In response to this Acura-owner want and wish list, I’ve received some very poignant¬†responses. Read that article here.

Moving on to what’s new for Acura¬†in 2019

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2018 Acura RLX Sport Hybrid

The evolution of Acura will continue with the prototype introduction of the all-new RDX compact SUV. This will be the first offering to feature Acura’s Precision Concept Cockpit design. Losing the 2-screen center stack dash layout, 2019 RDX will instead feature a centered floating touchscreen, with a redesigned, and much larger i-MID. I first experienced the Precision¬†Cockpit at the Los Angeles Auto Show in 2016. We’ll be reporting details here on January, 15, from Detroit.

To date, Acura presents¬†a much refreshed 2018 MDX, MDX Sport Hybrid, and, TLX-A-Spec. All feature Acura’s outstanding pentagon diamond precision grill and SH-AWD options. In the case of MDX Sport Hybrid, NSX, and RLX — we discover hybrid electric torque vectoring SH-AWD. (smart handling all-wheel-drive.) Acura’s quest for Precision Performance began with the 2nd generation NSX super-car — an unparalleled¬†performance value for the money.

I look to Acura for great things in 2018 and beyond. I’ve met the design team, engineers, and top management, they’re passionate, dedicated, and have the resources at hand to dominate. Good things take time. In the meantime, I like driving Acura. It’s very cool in its own understated, precision directed elegance, and posh! I tame the streets of¬†Los Angeles in RLX.

This week in Honda News Insight and Ridgeline come under the spotlight

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Insight Shades of Civic Hybrid. Photo Attributes American Honda 2017.

This first week of 2018 is a bit slow as to breaking Honda News. Here it is Tuesday, and American Honda has yet to publish year end sales data for the 5th largest U.S. car brand. Japanese owned, but mostly made in Canada, Mexico and the U.S., production related news, will most likely come on Wednesday, with yet another record year for America’s #5 car brand.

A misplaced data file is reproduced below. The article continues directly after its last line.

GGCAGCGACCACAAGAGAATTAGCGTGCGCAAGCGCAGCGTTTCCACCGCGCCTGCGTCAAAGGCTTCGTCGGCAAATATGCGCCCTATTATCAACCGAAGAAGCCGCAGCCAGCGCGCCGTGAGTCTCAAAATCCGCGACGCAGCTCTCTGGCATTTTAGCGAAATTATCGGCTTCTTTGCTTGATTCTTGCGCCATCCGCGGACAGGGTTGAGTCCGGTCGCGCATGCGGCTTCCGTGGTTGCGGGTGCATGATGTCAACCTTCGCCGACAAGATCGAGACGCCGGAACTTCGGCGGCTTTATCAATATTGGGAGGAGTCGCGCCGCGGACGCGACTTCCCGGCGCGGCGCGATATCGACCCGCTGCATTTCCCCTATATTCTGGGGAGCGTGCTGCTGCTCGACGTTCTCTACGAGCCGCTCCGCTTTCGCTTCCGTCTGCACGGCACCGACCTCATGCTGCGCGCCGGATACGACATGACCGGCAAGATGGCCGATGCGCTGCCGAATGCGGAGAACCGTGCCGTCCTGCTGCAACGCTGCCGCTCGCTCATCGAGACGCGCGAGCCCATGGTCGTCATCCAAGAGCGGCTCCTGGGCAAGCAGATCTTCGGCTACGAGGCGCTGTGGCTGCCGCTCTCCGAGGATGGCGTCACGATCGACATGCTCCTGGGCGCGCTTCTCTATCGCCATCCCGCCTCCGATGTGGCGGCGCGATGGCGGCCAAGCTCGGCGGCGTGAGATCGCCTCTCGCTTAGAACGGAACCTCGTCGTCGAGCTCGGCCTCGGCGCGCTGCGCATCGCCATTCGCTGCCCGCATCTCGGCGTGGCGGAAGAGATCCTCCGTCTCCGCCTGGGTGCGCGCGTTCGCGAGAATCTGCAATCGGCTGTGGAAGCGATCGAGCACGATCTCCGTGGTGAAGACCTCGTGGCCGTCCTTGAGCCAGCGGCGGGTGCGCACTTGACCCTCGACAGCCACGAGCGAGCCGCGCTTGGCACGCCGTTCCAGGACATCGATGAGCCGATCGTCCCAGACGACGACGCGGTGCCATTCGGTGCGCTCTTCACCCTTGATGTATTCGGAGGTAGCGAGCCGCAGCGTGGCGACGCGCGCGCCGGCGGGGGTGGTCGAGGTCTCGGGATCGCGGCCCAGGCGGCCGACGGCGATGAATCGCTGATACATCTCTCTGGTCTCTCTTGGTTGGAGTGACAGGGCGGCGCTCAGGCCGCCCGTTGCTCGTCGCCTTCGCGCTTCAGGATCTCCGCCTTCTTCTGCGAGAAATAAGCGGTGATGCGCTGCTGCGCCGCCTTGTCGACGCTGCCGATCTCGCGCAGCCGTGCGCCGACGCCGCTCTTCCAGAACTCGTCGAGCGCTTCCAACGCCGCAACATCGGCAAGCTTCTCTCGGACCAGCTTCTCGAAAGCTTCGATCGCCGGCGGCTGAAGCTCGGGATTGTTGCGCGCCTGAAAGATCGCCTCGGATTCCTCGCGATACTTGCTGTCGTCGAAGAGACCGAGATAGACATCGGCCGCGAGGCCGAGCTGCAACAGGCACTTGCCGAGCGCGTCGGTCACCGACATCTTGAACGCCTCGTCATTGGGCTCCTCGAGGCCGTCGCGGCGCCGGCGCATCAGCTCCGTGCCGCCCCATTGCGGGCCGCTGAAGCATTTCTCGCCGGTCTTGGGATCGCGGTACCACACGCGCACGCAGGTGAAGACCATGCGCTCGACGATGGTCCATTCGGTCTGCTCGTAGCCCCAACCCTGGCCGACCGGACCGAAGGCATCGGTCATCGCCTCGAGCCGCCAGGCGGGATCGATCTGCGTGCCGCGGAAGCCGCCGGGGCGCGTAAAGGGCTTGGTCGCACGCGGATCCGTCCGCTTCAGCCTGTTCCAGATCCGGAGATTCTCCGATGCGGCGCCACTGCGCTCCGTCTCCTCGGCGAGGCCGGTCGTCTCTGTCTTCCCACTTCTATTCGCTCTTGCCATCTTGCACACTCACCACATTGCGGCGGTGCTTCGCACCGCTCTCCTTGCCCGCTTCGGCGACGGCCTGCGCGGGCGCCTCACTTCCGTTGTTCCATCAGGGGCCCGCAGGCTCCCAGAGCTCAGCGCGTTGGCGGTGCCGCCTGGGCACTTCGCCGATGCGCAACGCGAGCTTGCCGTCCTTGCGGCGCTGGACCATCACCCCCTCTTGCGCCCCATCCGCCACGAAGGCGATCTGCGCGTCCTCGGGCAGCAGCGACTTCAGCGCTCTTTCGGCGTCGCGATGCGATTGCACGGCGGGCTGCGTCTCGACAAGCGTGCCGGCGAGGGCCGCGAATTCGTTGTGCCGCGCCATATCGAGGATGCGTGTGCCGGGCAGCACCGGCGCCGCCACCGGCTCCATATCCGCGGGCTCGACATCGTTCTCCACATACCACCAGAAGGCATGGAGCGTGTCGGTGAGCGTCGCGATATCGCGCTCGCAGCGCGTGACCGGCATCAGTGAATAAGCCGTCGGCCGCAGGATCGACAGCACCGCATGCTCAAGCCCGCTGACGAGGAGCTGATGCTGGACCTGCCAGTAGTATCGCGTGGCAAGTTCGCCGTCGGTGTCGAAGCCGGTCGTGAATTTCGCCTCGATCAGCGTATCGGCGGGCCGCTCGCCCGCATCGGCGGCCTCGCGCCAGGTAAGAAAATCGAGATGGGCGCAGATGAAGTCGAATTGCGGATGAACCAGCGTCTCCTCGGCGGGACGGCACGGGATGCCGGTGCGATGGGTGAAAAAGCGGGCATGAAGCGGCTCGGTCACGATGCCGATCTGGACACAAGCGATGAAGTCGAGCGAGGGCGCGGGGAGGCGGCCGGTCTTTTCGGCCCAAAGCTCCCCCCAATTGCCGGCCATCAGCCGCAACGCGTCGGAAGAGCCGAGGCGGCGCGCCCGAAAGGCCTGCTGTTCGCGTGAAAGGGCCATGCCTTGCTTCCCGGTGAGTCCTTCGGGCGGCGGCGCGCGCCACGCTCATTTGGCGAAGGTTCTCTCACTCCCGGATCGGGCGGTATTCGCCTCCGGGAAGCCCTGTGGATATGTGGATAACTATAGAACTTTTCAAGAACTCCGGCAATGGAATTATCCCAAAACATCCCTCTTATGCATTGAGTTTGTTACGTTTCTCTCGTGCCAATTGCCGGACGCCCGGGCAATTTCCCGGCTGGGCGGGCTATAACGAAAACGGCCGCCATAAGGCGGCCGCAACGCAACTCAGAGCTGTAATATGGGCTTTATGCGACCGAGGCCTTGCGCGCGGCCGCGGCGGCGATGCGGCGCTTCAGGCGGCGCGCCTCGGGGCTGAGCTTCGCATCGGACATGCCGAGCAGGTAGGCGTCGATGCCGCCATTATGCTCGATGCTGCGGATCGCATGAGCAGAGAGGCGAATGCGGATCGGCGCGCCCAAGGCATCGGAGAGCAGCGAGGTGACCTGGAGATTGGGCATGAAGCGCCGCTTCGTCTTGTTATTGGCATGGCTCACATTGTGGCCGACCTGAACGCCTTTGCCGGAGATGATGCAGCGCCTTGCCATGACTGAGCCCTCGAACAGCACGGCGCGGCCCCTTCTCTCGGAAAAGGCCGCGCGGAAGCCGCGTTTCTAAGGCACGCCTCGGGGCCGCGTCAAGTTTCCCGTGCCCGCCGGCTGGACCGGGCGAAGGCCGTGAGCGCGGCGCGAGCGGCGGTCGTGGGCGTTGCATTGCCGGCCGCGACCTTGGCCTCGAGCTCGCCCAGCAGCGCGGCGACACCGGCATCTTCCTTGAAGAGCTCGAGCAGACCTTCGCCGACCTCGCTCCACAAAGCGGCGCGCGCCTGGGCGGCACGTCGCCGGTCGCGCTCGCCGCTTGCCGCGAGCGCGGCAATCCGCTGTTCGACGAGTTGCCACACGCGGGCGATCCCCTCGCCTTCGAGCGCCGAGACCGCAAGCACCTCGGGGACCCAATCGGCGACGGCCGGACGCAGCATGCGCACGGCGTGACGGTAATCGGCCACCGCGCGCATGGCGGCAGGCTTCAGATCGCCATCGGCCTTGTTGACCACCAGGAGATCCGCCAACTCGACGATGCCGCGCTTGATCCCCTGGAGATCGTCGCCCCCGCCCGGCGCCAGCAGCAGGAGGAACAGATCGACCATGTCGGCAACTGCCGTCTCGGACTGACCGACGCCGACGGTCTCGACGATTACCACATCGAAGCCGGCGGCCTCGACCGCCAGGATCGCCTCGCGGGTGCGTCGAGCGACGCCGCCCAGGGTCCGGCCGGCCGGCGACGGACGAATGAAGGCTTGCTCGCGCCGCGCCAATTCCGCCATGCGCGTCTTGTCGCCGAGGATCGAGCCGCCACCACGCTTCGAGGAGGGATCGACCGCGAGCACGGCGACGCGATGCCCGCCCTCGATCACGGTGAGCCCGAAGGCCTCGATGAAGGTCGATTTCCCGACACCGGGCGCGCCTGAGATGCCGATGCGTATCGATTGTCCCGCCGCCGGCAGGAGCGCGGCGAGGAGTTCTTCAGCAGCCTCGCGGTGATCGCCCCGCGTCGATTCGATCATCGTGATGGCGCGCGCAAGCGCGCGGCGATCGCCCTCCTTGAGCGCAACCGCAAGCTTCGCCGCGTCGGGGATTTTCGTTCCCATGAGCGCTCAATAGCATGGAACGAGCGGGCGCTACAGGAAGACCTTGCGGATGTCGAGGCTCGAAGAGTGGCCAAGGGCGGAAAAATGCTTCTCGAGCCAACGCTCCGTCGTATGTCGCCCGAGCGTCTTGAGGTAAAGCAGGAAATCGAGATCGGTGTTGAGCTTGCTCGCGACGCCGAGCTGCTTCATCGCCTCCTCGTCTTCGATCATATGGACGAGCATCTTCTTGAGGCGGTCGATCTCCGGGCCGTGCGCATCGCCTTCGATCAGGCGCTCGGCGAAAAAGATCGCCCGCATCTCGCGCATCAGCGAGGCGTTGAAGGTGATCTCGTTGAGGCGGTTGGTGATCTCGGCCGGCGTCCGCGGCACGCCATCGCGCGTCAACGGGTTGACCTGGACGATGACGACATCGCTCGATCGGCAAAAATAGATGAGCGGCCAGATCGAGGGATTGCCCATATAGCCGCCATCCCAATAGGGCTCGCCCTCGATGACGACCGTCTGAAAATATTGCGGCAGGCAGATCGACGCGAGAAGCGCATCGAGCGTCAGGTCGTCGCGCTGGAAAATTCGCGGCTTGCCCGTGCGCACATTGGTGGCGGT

Factoid: Honda integrates more U.S. sourced parts into their new car lineup than Fiat Chrysler, GM or Ford. If you drive Accord, Civic or CR-V, your car or light truck is more likely than not, built in North America. Here’s where the news comes in to play: Last month American Honda Motors teased not only the redesigned Acura RDX compact crossover, but a made in Ohio 3rd generation Honda Insight Hybrid. This marks the remake of the first hybrid gasoline/ electric car made available to North American buyers back in 1999, light years ago by automotive design and development standards.

Yet here we are, once again returning back to the future — with a Civic sized Insight that Honda tells us will be manufactured in the U.S, rolling down the same production line as Honda CR-V — that plants an idea or two for the future of CR-V. Electrified? Certainly! Read my Torque News take on Honda’s latest and greatest mainstream hybrid car here.

I anticipate an entry trim price point just south of $30,000. What do you think? Will Honda get it right this time — market timing that is, Insight was and remains a great compact hybrid.

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2019 Acura RDX crossover Prototype. Photo attributions Acura Division 2017

Honda’s luxury car Division is scheduled for a new offering or two. That reinvention will begin with the introduction of a ground-up RDX compact crossover redesign for 2019.

As shared at the top of my first week of 2018 rant, 2 weeks earlier, Acura leaked a Pre-Detroit Show reveal of Acura RDX; the one and only compact, CR-V derived crossover in the maker’s North American lineup. I like RDX, in-fact, It’s my favorite personal daily driver. But, it could use a makeover, more specifically on the electronic, connectivity, integrated navigation side of the equation.

In short, RDX electronics don’t work perfectly, something that Acura owners insist on!¬† Looking to the reveal photo, 2019 RDX comes to market with a futuristic, low drag coefficient look. I see RDX taking on Lexus, it’s that cool!

However, I’m afraid that Acura’s mechanically bulletproof V6 will go the way of 2018 Honda Accord. In its place will most likely sit a high output, fuel efficient 2.0L direct injected, turbocharged 4 cylinder gasoline engine, paired to a segmented CVT or 8-speed duel clutched transmission. Yes there will be an all-wheel-drive offering. Will it be electrified, smart ?

Hang in there Honda fans: We should know more after Acura shares a detail or two in Detroit on January 15, 2018. Read my take on the all new Acura RDX here.